Film Score Friday: SPECIAL

This week is our fall break, but we still did a bit of learning in the area of life skills. Being October, I have a few scary movies whose scores I wanted to share with my girls…without showing them the entire movie.

Note: I never realized how much I Google: “Why is (movie title) rated R?” Followed by the thoughts, “Oh yeah. I totally forgot about that scene.”

This week, I’m sharing the scores to:

  • The Silence of the Lambs
  • The Shining
  • Seven
  • Game of Thrones (season 8, episode 3)
Director: Jonathan Demme
Music: Howard Shore

The track “Clarice” is my favorite on this soundtrack. It’s a perfectly dark theme for a character with a repressed darkness of her own. Clarice’s meetings with Hannibal Lector are my favorite scenes in the film. (I have a psych degree, and I considered a career in criminal psychochology!)

Director: Stanley Kubrick
Music: Wendy Carlos & Rachel Elkind

I am a huge fan of Stephen King, so it’s surprising that I consider this one of my favorite horror movies! The entire score is strange and haunting, and every track fits. The main title uses the “Dies Irae” segment from “Symphonie Phantastique” by Hector Berlioz. In “Dies Irae”, the bassoons hit their lowest notes, so the electronic rendition by Carlos & Elkind sounds amazing!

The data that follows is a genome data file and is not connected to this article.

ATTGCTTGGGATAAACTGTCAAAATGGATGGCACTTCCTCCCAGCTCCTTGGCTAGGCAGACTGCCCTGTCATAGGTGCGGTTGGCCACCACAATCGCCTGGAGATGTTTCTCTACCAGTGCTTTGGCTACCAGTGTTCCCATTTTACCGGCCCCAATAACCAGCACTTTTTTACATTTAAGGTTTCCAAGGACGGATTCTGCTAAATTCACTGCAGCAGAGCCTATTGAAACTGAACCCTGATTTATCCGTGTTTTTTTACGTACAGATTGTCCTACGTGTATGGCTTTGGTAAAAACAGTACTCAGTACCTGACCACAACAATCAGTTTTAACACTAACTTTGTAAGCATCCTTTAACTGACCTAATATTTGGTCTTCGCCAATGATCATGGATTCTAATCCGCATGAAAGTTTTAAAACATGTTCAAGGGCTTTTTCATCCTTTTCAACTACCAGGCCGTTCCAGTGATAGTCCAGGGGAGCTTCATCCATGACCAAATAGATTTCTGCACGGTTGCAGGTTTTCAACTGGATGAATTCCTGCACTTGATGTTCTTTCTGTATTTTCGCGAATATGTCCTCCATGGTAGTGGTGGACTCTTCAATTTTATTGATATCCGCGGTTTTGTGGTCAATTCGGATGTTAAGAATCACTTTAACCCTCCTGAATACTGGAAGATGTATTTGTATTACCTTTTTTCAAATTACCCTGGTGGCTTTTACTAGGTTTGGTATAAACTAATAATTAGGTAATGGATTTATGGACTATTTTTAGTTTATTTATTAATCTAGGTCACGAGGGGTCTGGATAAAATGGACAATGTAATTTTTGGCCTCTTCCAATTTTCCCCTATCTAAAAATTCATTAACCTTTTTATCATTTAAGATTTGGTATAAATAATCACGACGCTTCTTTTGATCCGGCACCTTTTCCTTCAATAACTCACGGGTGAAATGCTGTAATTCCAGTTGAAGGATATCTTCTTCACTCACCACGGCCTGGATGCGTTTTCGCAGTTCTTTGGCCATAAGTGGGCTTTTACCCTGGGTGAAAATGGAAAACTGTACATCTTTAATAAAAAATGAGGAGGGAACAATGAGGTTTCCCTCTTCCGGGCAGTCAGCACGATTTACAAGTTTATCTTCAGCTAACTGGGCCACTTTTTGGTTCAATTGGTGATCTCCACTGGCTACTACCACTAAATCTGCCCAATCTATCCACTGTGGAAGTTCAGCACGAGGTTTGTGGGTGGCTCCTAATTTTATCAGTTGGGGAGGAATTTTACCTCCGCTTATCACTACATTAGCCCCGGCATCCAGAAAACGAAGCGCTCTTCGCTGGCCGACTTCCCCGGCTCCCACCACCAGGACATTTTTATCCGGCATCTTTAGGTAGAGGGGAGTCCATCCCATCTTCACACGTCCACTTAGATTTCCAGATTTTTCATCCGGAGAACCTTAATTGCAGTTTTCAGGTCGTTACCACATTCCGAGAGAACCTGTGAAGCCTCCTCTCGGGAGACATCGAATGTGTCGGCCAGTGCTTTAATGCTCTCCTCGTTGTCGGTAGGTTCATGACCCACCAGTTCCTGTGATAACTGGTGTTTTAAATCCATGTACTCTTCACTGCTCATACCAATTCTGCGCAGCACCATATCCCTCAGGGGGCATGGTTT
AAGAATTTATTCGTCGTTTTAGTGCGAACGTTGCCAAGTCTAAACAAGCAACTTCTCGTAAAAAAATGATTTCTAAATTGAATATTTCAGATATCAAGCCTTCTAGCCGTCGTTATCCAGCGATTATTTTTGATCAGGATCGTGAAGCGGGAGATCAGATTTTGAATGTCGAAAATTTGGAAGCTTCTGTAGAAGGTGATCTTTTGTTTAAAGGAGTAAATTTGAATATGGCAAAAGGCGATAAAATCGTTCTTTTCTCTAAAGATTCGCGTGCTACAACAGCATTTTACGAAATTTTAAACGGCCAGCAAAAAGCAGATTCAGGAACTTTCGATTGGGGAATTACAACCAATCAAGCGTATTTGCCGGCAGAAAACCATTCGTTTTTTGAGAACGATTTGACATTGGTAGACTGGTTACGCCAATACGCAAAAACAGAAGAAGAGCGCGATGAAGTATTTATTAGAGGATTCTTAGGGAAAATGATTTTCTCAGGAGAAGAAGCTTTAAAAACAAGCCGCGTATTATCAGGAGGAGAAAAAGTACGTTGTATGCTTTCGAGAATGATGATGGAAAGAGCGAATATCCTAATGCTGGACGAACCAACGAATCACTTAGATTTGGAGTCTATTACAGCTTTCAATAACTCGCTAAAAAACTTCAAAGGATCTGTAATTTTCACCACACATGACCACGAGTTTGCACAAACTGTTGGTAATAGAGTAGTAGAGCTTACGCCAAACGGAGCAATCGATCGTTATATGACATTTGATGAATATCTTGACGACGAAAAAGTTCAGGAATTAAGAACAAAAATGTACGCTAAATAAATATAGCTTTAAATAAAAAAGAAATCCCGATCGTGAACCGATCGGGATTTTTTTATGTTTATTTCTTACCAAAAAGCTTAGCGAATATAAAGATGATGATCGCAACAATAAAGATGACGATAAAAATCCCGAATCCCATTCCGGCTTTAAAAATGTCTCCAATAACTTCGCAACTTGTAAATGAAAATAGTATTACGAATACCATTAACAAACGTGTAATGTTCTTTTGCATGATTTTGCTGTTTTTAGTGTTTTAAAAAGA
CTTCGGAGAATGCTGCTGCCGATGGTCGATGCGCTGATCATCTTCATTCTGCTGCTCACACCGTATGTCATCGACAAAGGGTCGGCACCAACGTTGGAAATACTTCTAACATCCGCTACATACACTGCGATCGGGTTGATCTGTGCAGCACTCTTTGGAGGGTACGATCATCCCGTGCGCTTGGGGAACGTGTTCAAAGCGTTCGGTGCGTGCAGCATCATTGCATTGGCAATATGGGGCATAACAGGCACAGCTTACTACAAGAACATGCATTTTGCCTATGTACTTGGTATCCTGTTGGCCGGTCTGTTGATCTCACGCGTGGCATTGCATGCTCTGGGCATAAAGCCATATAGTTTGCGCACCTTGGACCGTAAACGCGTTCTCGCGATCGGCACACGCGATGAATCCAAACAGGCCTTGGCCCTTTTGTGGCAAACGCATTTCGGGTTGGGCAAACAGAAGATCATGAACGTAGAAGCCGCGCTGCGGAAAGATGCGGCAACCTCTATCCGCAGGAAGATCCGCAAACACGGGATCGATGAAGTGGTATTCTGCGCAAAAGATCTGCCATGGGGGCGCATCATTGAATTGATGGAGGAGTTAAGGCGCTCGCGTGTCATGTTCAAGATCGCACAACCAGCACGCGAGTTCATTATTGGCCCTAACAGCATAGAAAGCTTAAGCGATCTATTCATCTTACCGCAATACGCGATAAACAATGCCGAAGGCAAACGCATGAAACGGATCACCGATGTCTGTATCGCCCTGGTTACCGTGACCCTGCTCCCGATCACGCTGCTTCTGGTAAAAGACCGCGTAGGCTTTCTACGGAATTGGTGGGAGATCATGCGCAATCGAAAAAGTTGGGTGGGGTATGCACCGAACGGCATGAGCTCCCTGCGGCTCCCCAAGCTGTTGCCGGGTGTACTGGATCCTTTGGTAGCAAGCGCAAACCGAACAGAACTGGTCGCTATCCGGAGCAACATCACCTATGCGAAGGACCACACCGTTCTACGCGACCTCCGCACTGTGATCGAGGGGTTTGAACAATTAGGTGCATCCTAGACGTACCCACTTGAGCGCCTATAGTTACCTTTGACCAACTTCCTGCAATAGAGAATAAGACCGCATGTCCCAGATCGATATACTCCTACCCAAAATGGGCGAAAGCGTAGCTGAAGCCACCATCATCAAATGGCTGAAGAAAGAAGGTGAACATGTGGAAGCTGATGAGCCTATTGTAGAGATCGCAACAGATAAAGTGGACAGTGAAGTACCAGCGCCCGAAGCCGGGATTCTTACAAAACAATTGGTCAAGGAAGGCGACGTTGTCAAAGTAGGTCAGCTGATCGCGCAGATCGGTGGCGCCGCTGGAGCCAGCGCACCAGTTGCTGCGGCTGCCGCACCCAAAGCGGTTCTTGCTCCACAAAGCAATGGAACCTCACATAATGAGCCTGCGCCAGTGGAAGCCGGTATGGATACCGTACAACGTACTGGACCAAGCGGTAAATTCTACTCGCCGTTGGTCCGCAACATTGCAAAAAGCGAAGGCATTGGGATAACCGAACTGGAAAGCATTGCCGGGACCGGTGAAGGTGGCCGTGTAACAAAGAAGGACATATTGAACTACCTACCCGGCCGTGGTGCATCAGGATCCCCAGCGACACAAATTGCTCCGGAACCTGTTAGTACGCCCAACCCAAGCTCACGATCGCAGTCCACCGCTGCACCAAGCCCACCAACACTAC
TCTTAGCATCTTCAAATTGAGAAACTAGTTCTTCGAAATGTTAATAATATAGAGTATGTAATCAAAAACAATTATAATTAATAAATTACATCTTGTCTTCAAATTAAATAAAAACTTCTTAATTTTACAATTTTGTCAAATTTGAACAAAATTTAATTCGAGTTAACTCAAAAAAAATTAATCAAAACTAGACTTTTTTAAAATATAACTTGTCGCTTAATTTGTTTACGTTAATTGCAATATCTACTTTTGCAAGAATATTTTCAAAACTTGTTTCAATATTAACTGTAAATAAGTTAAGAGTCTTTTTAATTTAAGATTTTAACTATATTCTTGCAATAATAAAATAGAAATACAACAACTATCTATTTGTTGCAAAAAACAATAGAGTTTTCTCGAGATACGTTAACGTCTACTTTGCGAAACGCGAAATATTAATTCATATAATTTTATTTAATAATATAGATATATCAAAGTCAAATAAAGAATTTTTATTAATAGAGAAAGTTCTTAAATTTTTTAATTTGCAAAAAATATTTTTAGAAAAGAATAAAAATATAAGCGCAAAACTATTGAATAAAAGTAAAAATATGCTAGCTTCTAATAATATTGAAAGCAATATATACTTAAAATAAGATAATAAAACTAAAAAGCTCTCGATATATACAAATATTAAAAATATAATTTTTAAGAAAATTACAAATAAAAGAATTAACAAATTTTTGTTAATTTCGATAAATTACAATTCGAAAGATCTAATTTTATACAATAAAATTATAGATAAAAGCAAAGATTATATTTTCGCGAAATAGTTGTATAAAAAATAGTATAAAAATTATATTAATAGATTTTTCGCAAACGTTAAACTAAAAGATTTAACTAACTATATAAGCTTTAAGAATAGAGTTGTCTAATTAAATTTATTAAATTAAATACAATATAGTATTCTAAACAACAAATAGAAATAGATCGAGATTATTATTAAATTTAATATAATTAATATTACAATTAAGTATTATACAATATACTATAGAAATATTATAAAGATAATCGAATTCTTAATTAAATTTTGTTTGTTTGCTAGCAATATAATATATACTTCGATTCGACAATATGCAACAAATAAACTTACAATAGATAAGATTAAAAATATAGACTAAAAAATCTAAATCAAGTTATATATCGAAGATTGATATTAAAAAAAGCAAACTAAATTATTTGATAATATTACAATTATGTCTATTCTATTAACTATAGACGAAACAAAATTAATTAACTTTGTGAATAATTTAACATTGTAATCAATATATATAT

Director: David Fincher
Music: Howard Shore

Hello again, Howard Shore! “Seven” was such a shocking and surprising movie. It was perfectly dark and mysterious. We studied this movie in one of my classes in college. The lighting, the music, the cinematography, the story, and the acting was in near-perfect harmony. The score itself is short compared to the popular songs that appear in the film.

Director: Miguel Sapochnik
Music: Ramin Djawadi

The track “The Night King” is most likely the best thing to come out of season 8 of “Game of Thrones.” Music tended to play a character of its own in this show. “The Night King” was a simple piano piece in the episode “The Long Night” (episode 3). The track misleads the viewer as the events unfold in the episode. In the end, you’re basically saying, “Wait. What just happened?”

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